FIG. 4 shows the air tube valve shown in FIG. 2 when open.
The liquid portioning device 10 shown in FIG. 1 comprises shaft 11 acting as the body of the device, container 30 connected to it, and separate spreader part 20. Container 30 is provided with lid 32, through which the liquid 31 to be portioned can be added to the container, which liquid can be almost anything--such as floor wax or varnish--depending on the structure of container 30 and device 10. In the embodiment presented in FIG. 1, container 30 contains liquid floor wax.
A liquid tube 33 is connected to the bottom of container 30 by means of packing 38, along which tube the liquid 31 to be portioned is led through housing 18 to the point of application, for example the floor, through, for example, spreader part 20. Spreader part 20 is connected to the bottom portion 16 of shaft 11 by means of connector 25, and thus the spreader part can be changed according to intended use. Since in the embodiment of FIG. 1, container 30 contains liquid floor wax, the spreader part 20 suitable for spreading floor wax includes a sponge 23 and ducts 24 for portioning liquid wax to the spreader sponge.
Air tube 34 is connected to the upper part of container 30 by means of packing 39. At the end of tube 34 there is an air valve 14. Air tube 34 runs inside shaft 11 to the top portion thereof. Air valve 14 is situated in handle 13 in order that air tube 34 can easily be opened and closed by means of air valve 14. Thus, valve 14, which regulates the portioning of the liquid, never comes directly into contact with the liquid 31 to be portioned. The structure of the air valve is described in greater detail in FIGS. 2-4.
The liquid tube 33 and air tube 34 connected to container 30 in FIG. 1 are made of flexible plastic tubing, which makes it easy to mount them into place. Thus, for example, air valve 14 can function simply so that tube 34 is flattened when the valve is being closed. Similarly, the end 26 of liquid tube 33 can be led directly out of device 10 and closed when necessary by flattening the tube. Referring to FIG. 1, the end 26 of liquid tube 33 can be turned to the side into catch 19 on the side of housing 18. This position of the liquid tube is referred to by reference numeral 28, in FIG. 1. In this position the flexible plastic tube 33 flattens and the liquid tube closes. This measure is necessary for example when lid 32 of liquid container 30 is opened for adding liquid 31. Alternatively the end 26 of the liquid tube 33 can be led inside shaft 11, as shown by reference numeral 27, whereupon liquid 31 is fed into spreader device 20.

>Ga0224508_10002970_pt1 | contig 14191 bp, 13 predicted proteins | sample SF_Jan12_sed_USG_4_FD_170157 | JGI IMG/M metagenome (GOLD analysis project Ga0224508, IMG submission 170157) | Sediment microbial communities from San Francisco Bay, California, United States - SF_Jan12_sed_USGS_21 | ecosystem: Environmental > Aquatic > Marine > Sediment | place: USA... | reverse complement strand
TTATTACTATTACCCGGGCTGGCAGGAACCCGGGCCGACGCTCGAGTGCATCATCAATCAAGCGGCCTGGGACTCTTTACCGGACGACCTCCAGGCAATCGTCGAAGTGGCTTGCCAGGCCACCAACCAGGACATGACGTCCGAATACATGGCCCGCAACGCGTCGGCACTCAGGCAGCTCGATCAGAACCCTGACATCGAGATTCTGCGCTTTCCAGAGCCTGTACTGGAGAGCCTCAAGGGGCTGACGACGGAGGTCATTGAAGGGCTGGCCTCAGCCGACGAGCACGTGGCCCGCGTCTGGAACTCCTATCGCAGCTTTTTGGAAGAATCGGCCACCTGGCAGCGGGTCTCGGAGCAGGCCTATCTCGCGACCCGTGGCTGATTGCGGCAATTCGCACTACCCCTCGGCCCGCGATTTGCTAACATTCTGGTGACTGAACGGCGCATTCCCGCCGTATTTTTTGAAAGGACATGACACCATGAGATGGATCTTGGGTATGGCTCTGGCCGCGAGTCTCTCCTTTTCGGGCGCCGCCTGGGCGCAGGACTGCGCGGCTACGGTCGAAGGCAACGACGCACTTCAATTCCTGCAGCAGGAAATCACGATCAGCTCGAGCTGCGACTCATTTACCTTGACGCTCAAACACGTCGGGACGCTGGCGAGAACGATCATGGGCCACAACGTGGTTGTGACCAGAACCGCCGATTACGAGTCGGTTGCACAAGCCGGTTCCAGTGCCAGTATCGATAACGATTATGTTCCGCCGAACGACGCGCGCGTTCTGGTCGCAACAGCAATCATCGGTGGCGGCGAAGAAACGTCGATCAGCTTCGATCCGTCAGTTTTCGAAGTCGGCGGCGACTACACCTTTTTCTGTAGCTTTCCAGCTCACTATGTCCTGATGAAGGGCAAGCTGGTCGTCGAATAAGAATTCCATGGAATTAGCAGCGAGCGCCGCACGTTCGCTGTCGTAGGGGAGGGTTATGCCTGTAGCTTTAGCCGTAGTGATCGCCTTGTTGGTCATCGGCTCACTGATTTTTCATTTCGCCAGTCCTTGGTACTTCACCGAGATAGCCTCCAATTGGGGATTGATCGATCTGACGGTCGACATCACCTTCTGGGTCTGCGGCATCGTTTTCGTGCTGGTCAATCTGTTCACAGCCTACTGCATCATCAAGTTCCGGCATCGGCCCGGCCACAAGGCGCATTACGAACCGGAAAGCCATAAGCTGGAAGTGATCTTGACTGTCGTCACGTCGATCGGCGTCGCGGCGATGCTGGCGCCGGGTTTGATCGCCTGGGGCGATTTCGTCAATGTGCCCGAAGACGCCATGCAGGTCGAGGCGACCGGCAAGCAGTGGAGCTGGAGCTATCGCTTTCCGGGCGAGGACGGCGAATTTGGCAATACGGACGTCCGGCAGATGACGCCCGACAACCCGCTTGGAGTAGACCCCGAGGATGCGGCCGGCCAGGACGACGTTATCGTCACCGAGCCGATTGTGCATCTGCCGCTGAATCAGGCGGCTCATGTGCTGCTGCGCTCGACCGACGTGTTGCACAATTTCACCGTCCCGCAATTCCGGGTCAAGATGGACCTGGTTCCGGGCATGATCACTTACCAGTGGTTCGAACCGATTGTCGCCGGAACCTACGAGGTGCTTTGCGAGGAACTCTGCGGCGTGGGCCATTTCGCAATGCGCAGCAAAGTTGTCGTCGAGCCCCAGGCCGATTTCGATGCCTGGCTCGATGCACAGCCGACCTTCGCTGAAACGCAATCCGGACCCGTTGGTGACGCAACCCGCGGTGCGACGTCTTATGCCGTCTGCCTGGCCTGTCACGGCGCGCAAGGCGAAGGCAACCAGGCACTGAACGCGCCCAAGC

The main principle of operation of the device shown in FIG. 1 is such that when air is allowed to enter container 30 through air tube 34, a corresponding amount of liquid 31 is discharged from the container through liquid tube 33 and flows by its own weight downwards to spreader part 20. It is obvious that liquid 31 will tend to flow out of the container, but is not discharged from it unless an equal amount of air replaces it.
It has been found in practice that in the form described above, portioning device 10 does not function accurately. By means of air valve 14 alone a significant advantage is indeed achieved that liquid 31 to be portioned never comes into contact with regulating valve 14 and thus valve 14 cannot become clogged. Accurate portioning is not, however, achieved and thus some liquid 31 may flow at the wrong time. This is because in some situations air might enter container 30 also through liquid tube 33. As a result, liquid 31 may be discharged from the container when this is not desirable.
It is also essential, therefore, to the portioning device 10 relating to the invention that two air/hydraulic locks are formed in liquid tube 33 by bending the tubular liquid tube into two loops 35 and 36. It has been found that when valve 14 of the air tube 34 is closed, the liquid level in liquid tube 33 settles approximately midway between loops 35 and 36, that is, at point 37 in FIG. 1. At the same time the liquid flow in tube 33 accurately stops. Even if the device is tilted or swung, no air is able to enter container 30 from below through liquid tube 33, due to the air/hydraulic locks formed by loops 35 and 36.
In the example, liquid tube 33 and air tube 34 are of flexible plastic tubing and shaft part 11 is a hollow metal tube. It is easy to bend the required loops 35 and 36 from the plastic tubing and the tubes with loops can be situated inside housing 18, which is a part of device 10. Air tube 34 is led through the tubular shaft 11 into valve 14 inside handle 13. Valve 14 can be a simple clamp which presses the plastic tube, but FIGS. 2-4 present a different embodiment of the valve.